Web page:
Some analysts are betting that the recent jump in oil prices will be short-lived.
A big meeting of producers in Doha, Qatar last Sunday ended without an agreement to cap output.
Christopher Wood, author of CLSA’s weekly GREED & fear letter, said Thursday that this proves oil will drop to $20 a barrel — one of the most bearish calls out there.
West Texas Intermediate crude, the US benchmark, traded as high as $44.45 a barrel Friday. Brent crude, the international benchmark, rose to $45.89.
To recap Doha, members of the oil cartel OPEC and nonmembers met to try and agree on output ceilings in an effort to help lift prices. Many economies, including OPEC’s de facto leader Saudi Arabia, have been strained by the price collapse.
But Iran — Saudi Arabia’s geopolitical rival — has an opposite agenda. It is increasing production to start exporting again, now that economic sanctions have been lifted.
The Saudis refused to sign an agreement without Iran, and so the meeting flopped. That sent oil prices lower by 5% in futures trading last Sunday.
But by Friday, US oil was headed for an 11% weekly gain. Wood said in his note that he finds the rally baffling:
GREED & fear also has no claim to be an energy expert. Still GREED & fear remains highly sceptical of this sanguine view on oil with the base case here that oil will re-visit the US$20 level, sooner or later, in the absence of an effective OPEC instigated production freeze.
Oil-price moves over the few weeks leading up to Doha had been dominated by speculation about the meeting of oil producers that took place last Sunday.
Now Wood also noted that last week’s rally was aided by production interruptions in Kuwait, where oil workers went on strike after a disagreement with the government over planned pay cuts.
Also, US oil production fell for a sixth straight week, after a big run-up that contributed to the price plunge. That raised bets for higher prices in the futures market.
Still, why would anyone be bearish?
“The fact that oil has not sold off has also encouraged those who believe that oil has bottomed on the view that the industry has started to adjust,” Wood said.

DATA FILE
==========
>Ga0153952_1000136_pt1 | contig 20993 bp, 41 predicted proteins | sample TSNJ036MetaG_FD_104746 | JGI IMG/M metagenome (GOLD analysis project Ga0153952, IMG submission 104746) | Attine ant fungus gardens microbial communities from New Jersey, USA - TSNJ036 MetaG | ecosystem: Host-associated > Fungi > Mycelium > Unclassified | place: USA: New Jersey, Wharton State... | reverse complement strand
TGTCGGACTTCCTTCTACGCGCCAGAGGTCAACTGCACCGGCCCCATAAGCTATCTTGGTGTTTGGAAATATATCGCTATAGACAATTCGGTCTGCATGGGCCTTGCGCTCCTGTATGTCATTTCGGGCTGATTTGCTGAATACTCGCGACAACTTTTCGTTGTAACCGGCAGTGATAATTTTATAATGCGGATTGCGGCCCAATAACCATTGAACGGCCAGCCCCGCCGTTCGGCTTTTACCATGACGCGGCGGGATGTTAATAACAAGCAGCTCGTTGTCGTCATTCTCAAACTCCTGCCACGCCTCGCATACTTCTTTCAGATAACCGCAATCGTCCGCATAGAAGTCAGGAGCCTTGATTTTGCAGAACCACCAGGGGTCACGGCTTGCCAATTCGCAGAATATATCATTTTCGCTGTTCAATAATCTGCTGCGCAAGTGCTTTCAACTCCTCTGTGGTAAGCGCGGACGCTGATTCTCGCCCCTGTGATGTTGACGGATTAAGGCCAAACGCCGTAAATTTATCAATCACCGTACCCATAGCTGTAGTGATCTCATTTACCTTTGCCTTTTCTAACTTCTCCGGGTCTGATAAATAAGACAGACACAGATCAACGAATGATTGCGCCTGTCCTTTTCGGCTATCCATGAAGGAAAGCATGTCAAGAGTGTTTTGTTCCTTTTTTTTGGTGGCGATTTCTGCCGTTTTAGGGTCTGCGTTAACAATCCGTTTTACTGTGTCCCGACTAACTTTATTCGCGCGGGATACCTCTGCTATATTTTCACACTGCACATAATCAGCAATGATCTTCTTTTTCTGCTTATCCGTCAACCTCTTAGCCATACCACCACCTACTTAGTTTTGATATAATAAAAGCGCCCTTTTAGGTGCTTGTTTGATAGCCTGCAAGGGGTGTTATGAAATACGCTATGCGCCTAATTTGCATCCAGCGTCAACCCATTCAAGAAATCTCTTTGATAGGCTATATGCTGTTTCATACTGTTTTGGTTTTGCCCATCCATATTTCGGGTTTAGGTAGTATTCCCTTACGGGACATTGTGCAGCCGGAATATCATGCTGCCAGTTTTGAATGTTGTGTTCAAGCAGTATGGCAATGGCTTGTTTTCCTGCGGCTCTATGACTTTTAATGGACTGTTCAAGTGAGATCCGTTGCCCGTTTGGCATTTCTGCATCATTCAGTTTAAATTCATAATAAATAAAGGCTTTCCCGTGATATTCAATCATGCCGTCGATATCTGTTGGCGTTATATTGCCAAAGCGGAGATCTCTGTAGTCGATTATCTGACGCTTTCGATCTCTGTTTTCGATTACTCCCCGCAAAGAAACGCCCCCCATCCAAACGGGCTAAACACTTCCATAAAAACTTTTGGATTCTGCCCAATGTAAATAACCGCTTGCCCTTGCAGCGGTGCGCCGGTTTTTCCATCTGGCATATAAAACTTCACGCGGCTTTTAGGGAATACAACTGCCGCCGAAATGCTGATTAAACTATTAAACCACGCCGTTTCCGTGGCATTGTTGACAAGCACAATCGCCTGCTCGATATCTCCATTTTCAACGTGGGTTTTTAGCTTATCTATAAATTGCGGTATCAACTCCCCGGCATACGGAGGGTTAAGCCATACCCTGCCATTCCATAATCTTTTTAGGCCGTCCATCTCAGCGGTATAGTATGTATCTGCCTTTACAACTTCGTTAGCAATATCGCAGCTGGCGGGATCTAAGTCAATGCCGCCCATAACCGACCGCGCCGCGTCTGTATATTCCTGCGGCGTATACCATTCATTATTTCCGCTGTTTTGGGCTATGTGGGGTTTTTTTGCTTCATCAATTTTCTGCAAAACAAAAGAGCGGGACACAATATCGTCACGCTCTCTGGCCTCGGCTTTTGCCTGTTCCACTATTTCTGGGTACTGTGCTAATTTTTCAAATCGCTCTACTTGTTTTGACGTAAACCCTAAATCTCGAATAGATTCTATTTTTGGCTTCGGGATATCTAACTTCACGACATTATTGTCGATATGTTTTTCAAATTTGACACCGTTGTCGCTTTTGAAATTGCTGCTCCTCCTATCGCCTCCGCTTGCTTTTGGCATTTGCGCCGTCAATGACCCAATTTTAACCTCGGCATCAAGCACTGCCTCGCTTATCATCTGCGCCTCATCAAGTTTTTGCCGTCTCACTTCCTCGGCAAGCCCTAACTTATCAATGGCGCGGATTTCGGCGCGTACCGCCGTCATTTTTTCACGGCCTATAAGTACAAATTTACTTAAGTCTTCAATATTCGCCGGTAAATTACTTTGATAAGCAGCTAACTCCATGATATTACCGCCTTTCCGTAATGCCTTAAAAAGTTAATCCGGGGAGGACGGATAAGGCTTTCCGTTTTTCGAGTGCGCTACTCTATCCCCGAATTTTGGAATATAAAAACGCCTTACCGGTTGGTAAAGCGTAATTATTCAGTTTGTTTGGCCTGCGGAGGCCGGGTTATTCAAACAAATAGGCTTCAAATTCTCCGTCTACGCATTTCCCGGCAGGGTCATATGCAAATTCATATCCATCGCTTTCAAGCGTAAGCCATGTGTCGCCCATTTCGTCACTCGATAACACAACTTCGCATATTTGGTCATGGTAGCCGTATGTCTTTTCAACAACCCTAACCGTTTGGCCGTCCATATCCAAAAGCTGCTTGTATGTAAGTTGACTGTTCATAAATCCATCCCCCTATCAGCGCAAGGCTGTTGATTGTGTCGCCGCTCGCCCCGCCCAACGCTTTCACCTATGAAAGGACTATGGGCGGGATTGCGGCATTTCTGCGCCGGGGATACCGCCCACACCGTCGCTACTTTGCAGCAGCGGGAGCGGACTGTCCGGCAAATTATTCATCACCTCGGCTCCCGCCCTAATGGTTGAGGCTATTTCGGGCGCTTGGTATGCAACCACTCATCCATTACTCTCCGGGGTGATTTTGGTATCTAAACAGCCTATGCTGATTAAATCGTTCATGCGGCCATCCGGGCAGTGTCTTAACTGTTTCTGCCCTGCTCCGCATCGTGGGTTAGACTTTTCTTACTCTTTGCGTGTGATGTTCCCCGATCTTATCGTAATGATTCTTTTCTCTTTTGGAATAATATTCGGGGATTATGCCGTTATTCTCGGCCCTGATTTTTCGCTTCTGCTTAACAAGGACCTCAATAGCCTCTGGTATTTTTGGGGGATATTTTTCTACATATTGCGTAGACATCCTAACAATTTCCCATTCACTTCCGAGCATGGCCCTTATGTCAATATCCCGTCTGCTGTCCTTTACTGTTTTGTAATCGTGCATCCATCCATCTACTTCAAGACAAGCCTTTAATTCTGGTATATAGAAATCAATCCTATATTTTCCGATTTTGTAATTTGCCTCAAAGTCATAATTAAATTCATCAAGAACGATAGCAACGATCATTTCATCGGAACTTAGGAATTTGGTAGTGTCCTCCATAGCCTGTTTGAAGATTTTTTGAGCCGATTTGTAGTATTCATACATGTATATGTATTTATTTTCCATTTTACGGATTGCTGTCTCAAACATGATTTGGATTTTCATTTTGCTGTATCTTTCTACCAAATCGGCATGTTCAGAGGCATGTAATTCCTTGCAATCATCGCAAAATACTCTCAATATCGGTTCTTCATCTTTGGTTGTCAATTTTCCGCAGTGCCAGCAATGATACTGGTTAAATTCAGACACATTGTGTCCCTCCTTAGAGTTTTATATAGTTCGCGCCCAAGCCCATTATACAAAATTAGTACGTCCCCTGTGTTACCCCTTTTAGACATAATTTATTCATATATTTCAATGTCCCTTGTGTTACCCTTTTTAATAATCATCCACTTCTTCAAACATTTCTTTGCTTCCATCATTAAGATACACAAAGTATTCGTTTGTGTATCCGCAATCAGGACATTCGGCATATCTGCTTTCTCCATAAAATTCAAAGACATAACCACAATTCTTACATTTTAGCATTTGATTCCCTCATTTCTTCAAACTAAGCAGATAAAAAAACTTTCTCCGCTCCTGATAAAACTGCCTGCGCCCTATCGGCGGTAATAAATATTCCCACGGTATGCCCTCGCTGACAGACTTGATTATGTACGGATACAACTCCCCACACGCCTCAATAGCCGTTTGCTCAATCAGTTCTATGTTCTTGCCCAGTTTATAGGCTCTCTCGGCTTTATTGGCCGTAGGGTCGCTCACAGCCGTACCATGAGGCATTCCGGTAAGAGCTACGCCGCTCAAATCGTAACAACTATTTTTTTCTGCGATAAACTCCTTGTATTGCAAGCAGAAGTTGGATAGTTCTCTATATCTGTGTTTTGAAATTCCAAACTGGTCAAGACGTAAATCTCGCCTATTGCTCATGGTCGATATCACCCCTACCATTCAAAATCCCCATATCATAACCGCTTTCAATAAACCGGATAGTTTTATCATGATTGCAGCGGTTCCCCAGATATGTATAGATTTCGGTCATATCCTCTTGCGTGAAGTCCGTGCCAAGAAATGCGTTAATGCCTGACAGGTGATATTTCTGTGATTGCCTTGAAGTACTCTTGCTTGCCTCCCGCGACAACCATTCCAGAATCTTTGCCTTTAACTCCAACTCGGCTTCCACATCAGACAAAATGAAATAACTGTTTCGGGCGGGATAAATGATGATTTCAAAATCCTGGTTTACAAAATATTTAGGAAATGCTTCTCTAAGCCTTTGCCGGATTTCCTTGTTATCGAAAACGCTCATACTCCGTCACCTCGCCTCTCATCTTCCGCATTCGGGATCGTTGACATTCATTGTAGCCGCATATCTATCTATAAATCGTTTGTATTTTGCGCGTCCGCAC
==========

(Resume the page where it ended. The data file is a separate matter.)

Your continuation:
The rise in prices since Doha is further encouraging this view, which is wrong, according to Wood.
He’s maintaining the $20 forecast because everything about shale fracking suggests that oil drilling will be more productive, meaning an even bigger glut.
And then, we’d also consider comments from Schlumberger, America’s largest oil driller, in its first-quarter earnings on Friday.
Global spending on oil drilling “is expected to continue deteriorating over the coming quarter given the magnitude and erratic nature of the disruptions in activity,” CEO Paal Kibsgaard said. On its part, Schlumberger will focus on cutting costs and staying profitable.
Meanwhile, global oil inventories remain at historically high levels, and near 100% of storage capacity in some areas. Wood does not think the official data captures all that’s really in storage.
Wood said that ultimately, the efficiency of shale technology should keep the US as the swing producer, not OPEC or Saudi Arabia, as it used to be.
“Doha confirms we are now in the new normal,” wrote Citi Research’s Farouk Soussa in a recent note to clients.
He argued that the oil crash, which has prices 60% below their peak two years ago, can no longer be dismissed as a blip. That’s because the Doha outcome proved that global oil producers will struggle to curtail their supply in the longer term.
And so while not everyone is betting on a drop to $20 — about half of Friday’s price — there are healthy doubts about how much higher oil can go.
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